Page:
Lego Stormtrooper patrol on Hoth

I first thought of the idea for this photo over two years ago but you know how it goes. Other images take precedence (especially ones that don’t require as much time to set up!), you temporarily forget about it, life in general etc.  However, I found myself at a loose end one evening last week & I thought “Hey! Let’s give it a go!”

I began by taping 6 sheets of white, A4 paper together & placing them on a table. This was to create a basic white base (if you had a larger piece of paper or white foam board then obviously this would work just as well). At the back I stood two pieces of black, A4 card on their end to help create a dark backdrop (the cereal boxes were just a handy aid seeing as I was in the kitchen!) I arranged the stormtroopers on the base & stuck each of them down with a tiny piece of blu tack to prevent them from falling over mid shot. A quick scout on the internet had brought up baking powder as the most popular material to use as snow in this type of scaled down imaged. As you can see from below, you don’t need to cover the entire base. Keep checking the live view on your camera to see any bare sections that require attention. For future reference, this was two 170g packets of baking powder. A useful tip when applying the baking powder is to roughly sprinkle it into hills & shapes first, then sieve some additional powder over the top to create a fine top layer which looks more realistic.

Stormtrooopers on Hoth set up.
Set up for Stormtrooper patrol on Hoth image.

For the planet/moon (“That’s no moon!”) I took a piece of kitchen foil & loosely crumpled it into a ball before carefully unfolding it & wrapping it around a small, plastic, side plate. As I knew the top of the planet wasn’t going to be in shot I merely held it with one hand while shining a small, LED pocket torch at it with the other. This was the only light source used (the room being completely dark) although I also had a white reflector just below the camera to bounce some of the light back onto the front of the mini figures. As for camera settings, the camera was in Aperture Priority mode in order for me to choose the depth of field I wanted & the resulting exposure was 1.3 seconds. It goes without saying the camera was on a tripod. I also set the shutter release to a 10 second delay seeing as both hands were occupied operating the torch & holding the moon.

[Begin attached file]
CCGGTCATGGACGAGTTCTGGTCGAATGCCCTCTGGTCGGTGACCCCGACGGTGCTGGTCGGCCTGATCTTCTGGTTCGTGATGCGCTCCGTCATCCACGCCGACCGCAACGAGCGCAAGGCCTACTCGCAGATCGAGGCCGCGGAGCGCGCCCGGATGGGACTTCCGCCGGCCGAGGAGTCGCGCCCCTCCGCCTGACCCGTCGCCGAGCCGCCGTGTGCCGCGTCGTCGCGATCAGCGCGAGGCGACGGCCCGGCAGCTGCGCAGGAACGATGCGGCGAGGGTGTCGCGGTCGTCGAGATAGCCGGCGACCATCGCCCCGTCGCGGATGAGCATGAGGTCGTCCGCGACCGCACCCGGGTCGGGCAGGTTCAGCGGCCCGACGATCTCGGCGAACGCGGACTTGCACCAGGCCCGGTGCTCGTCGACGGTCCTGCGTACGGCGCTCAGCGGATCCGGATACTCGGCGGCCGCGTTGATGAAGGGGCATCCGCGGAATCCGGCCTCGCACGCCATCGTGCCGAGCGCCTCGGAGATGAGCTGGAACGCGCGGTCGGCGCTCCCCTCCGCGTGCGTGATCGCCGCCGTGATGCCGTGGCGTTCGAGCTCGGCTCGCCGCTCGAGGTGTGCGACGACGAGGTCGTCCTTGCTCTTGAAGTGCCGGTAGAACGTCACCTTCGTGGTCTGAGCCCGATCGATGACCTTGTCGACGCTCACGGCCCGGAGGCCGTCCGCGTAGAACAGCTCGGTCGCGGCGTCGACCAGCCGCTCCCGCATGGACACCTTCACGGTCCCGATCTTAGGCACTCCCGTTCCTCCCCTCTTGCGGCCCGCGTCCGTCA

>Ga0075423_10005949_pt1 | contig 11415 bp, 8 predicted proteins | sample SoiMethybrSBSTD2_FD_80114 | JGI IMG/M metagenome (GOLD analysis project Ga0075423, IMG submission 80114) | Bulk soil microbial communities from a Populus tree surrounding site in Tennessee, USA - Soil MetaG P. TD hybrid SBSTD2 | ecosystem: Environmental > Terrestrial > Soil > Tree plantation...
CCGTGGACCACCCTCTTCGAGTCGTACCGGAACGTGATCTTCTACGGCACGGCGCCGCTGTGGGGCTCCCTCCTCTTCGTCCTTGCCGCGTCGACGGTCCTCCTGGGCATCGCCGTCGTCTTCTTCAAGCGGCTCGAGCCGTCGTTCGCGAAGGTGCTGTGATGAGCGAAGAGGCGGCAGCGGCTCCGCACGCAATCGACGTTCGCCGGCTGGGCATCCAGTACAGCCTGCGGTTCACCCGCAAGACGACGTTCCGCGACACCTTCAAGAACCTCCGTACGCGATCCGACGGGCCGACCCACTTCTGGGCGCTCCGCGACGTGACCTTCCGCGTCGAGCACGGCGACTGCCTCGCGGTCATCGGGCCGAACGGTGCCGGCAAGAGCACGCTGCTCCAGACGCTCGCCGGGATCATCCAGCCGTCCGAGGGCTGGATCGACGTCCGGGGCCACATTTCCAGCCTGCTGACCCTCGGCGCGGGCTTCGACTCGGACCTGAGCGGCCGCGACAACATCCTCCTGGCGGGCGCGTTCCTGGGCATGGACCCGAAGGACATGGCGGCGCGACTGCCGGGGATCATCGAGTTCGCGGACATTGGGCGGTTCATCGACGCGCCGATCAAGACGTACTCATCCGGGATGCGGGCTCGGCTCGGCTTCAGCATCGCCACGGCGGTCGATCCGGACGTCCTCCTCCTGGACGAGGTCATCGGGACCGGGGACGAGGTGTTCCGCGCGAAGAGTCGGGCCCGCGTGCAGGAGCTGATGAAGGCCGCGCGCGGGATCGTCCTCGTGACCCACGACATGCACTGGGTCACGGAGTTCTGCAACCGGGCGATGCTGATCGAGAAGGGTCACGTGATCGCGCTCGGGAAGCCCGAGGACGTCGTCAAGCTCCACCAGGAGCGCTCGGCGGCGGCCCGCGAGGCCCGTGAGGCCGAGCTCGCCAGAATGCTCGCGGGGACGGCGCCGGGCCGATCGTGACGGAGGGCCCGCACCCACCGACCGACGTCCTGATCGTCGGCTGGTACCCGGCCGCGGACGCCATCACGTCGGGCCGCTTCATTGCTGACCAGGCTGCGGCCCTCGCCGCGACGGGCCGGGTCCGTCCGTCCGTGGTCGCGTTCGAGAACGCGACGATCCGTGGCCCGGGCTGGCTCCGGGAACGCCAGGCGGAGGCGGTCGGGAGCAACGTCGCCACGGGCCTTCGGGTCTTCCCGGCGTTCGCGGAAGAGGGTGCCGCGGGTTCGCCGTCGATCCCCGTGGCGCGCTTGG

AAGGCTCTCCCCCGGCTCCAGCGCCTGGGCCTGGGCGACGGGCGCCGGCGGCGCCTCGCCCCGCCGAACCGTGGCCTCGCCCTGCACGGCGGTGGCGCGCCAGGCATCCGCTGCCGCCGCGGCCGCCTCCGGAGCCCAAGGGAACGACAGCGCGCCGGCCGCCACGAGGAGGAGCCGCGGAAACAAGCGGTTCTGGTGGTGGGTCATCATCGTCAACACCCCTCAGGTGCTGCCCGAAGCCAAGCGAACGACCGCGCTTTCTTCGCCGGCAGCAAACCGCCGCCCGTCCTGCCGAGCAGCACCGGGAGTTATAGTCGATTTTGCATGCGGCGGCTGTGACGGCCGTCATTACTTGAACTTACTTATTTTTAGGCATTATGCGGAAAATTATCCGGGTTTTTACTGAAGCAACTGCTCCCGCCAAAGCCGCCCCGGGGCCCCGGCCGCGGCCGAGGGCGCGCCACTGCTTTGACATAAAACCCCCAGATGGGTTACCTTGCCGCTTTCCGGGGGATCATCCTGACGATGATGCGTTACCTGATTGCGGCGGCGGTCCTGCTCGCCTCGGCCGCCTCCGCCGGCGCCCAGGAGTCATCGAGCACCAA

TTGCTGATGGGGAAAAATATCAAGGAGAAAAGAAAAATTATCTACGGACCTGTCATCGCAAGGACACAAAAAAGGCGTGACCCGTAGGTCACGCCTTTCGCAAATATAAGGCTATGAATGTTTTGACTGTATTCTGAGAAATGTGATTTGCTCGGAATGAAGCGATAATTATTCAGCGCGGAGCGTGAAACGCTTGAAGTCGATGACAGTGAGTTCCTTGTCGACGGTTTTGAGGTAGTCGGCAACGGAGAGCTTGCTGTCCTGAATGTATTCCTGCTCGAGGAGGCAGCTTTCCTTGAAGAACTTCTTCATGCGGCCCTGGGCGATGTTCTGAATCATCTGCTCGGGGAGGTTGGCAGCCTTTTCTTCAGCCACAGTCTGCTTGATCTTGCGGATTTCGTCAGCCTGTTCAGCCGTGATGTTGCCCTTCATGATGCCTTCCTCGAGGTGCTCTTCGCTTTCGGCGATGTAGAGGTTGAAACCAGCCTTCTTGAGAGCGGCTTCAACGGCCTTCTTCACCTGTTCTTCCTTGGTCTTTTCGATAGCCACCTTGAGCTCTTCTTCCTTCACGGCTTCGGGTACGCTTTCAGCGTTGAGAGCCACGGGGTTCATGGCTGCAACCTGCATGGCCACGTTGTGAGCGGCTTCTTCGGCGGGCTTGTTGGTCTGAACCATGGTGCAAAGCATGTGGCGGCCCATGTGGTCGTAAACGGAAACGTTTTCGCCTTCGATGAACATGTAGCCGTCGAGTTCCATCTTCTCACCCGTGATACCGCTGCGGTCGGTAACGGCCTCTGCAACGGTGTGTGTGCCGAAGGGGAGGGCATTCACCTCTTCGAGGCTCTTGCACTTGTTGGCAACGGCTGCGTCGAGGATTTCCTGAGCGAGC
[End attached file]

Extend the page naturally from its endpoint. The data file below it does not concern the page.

Post production was fairly brief. A slight white balance adjustment to create a cooler look. A hue/saturation tweak to the blue channel and a brightness & contrast adjustment. Finally a little sharpening to finish it all off.

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Early attempt at ICM

There are lots of things I’m not sure about with this ICM (intentional camera movement) image. For instance, I’m not sure I panned quickly enough when taking it. I’m not sure taking it handheld as opposed to using a tripod is the correct technique to follow. I’m not even sure I like the effect when I’ve viewed similar photographs taken by professionals! But it’s always good to experiment with new techniques & try different photographic styles.